Bogota: US Secretary of State John Kerry has said he hoped to head off an end-of-year showdown at the United Nations over Palestinian statehood in meetings next week in Europe.
"There are a lot of different folks pushing in different directions out there, and the question is can we all pull in the same direction," Kerry told reporters yesterday during a visit to Colombia.
The Palestinians are carrying out a major campaign aiming to submit to the UN Security Council a draft resolution setting out a two- or three-year timetable for an end to Israeli occupation.
They have said they would like to see the text submitted before the end of the year, prompting a surprise meeting next Monday in Rome between Kerry and Israeli Prime Minister Benjamin Netanyahu.
"What we're trying to do is figure out what makes sense," Kerry told reporters in Bogota.
"We're trying to figure out a way to help defuse the tensions and reduce the potential for more conflict, and we're exploring various possibilities to that end, which is why I'm also meeting with Prime Minister Netanyahu."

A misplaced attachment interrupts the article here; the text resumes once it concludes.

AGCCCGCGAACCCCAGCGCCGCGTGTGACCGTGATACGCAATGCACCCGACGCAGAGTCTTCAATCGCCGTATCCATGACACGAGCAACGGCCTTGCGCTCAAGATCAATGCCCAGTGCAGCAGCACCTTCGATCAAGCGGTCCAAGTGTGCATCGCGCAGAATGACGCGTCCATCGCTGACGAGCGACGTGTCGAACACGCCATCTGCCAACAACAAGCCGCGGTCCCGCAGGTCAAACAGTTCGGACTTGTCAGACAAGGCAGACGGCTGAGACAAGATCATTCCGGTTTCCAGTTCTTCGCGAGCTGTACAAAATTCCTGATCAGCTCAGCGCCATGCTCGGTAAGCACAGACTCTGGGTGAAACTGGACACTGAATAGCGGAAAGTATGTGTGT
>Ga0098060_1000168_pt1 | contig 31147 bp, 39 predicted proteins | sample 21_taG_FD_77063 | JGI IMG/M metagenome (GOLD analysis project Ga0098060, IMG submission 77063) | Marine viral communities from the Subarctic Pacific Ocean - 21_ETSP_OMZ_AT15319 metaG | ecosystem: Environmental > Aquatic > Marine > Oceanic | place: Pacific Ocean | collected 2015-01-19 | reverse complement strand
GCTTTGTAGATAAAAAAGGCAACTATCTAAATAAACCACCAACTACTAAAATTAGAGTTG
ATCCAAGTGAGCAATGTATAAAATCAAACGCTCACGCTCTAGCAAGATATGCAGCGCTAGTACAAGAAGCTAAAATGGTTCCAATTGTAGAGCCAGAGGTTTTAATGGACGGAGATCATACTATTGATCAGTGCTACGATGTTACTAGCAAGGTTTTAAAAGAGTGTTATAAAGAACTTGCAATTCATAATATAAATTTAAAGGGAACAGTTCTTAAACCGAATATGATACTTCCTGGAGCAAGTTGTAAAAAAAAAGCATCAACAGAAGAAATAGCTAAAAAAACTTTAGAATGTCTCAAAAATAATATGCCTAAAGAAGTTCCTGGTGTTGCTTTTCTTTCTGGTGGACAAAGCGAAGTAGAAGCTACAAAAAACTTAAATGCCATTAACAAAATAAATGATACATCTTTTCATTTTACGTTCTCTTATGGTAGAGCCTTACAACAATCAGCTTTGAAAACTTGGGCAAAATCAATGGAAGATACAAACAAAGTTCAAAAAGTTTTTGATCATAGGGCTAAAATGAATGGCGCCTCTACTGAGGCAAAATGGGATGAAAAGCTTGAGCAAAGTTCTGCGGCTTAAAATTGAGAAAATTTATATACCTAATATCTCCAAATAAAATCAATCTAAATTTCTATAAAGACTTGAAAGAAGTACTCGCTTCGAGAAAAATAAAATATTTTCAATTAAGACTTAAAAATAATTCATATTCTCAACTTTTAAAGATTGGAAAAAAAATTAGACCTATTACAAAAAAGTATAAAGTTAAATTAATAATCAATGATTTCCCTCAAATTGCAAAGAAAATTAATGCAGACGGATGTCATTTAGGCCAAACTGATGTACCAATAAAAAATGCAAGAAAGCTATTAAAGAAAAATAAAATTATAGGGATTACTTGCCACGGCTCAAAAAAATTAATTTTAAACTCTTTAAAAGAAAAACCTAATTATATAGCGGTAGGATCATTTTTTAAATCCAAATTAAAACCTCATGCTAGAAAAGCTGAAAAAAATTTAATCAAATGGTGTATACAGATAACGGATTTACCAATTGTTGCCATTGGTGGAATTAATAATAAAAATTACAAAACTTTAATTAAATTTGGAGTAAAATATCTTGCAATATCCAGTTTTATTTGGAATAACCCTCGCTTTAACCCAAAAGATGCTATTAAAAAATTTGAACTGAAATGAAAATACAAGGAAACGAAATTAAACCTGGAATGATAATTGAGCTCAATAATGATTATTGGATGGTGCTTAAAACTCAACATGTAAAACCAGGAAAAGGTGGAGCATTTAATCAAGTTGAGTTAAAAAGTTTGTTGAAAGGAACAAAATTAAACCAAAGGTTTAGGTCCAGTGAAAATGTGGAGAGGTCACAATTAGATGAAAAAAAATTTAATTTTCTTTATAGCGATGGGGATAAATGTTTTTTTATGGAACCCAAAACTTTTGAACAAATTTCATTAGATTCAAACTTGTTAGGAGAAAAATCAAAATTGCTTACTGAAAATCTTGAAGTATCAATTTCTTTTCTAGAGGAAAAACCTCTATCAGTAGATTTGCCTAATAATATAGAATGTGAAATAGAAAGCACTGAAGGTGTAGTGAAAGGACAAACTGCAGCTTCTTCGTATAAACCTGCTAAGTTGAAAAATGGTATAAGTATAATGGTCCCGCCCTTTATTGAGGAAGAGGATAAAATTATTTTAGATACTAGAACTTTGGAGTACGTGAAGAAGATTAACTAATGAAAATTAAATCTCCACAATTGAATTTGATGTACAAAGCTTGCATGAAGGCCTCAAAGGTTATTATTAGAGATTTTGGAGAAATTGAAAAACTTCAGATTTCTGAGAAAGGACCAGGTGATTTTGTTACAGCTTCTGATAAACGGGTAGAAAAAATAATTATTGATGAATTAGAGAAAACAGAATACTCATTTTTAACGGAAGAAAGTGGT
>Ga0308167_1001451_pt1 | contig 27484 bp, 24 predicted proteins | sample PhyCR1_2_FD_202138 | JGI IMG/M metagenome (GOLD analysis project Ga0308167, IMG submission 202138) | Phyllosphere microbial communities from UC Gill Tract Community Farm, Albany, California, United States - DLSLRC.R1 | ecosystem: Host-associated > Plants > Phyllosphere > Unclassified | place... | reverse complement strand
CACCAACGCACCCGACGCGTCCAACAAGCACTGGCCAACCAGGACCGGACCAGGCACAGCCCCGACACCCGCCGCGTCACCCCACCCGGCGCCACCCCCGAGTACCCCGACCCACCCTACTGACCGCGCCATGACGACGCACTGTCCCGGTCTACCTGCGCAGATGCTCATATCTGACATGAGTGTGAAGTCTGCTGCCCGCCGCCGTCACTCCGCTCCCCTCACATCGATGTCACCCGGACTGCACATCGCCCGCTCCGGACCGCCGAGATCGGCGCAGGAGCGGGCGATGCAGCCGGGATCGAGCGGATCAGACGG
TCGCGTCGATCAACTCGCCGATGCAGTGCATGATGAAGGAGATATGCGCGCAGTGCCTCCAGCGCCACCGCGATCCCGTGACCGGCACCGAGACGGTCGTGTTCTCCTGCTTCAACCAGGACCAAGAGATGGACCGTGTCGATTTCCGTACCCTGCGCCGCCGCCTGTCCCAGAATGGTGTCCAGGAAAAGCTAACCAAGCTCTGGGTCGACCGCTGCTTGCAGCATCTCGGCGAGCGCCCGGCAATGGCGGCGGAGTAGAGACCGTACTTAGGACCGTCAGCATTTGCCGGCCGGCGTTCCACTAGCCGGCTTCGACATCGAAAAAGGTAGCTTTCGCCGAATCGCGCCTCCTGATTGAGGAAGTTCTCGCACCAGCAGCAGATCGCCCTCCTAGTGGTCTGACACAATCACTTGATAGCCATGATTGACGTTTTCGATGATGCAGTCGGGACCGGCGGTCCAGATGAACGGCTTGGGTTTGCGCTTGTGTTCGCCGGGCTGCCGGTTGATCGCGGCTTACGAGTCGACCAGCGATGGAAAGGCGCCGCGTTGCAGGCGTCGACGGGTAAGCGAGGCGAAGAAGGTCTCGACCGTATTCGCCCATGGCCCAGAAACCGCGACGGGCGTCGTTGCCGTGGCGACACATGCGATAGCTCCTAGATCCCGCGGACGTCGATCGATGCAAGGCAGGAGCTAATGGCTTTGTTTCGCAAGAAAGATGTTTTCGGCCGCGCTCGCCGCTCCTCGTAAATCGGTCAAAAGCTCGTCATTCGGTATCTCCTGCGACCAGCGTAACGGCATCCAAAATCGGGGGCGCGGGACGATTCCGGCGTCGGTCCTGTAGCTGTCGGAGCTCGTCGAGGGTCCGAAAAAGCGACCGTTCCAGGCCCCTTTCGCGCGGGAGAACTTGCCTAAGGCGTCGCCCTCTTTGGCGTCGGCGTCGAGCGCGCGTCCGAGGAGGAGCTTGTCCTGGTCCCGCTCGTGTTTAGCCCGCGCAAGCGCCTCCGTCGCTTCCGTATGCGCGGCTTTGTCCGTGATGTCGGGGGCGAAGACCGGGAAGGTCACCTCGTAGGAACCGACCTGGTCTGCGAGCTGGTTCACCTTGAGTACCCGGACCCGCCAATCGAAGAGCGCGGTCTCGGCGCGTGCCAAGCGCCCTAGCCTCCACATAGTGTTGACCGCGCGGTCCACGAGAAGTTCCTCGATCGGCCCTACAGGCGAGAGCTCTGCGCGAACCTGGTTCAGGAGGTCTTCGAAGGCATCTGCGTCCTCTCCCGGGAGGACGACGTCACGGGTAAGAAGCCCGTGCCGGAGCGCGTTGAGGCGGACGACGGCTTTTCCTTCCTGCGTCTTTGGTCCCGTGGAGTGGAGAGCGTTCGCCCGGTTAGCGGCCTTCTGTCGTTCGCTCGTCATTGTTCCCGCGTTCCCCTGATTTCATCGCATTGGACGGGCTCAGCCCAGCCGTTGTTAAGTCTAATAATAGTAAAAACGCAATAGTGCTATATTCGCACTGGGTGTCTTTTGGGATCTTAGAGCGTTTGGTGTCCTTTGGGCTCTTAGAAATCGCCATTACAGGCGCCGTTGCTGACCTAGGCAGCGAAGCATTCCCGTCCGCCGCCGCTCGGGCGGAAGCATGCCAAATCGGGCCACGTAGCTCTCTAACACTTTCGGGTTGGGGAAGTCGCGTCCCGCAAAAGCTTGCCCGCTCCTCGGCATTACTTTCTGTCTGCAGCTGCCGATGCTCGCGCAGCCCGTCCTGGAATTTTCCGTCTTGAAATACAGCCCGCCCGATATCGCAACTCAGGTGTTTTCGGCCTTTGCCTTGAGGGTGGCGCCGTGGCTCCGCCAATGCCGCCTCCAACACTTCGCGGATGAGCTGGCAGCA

The Palestinians' UN push comes amid tensions in the region and as a wave of European countries have seen parliamentary votes urging their governments to recognise a state of Palestine.
The Portuguese parliament meanwhile became the latest to press for recognition of Palestinian statehood "in coordination with the European Union," adding that the government should "choose the moment best suited" for the decision.
France's upper house voted Thursday to urge its government to recognise Palestine hard on the heels of a similar motion in the Irish parliament on Wednesday.
Lawmakers in Britain and Spain have already passed their own motions and Sweden has gone even further, officially recognising Palestine as a state, in a move that prompted a furious Israel to recall its ambassador.
Kerry led a nine-month peace bid that collapsed in acrimony in April, and Washington has long opposed what it calls "unilateral" moves to achieve statehood, which it says will only come through a negotiated deal.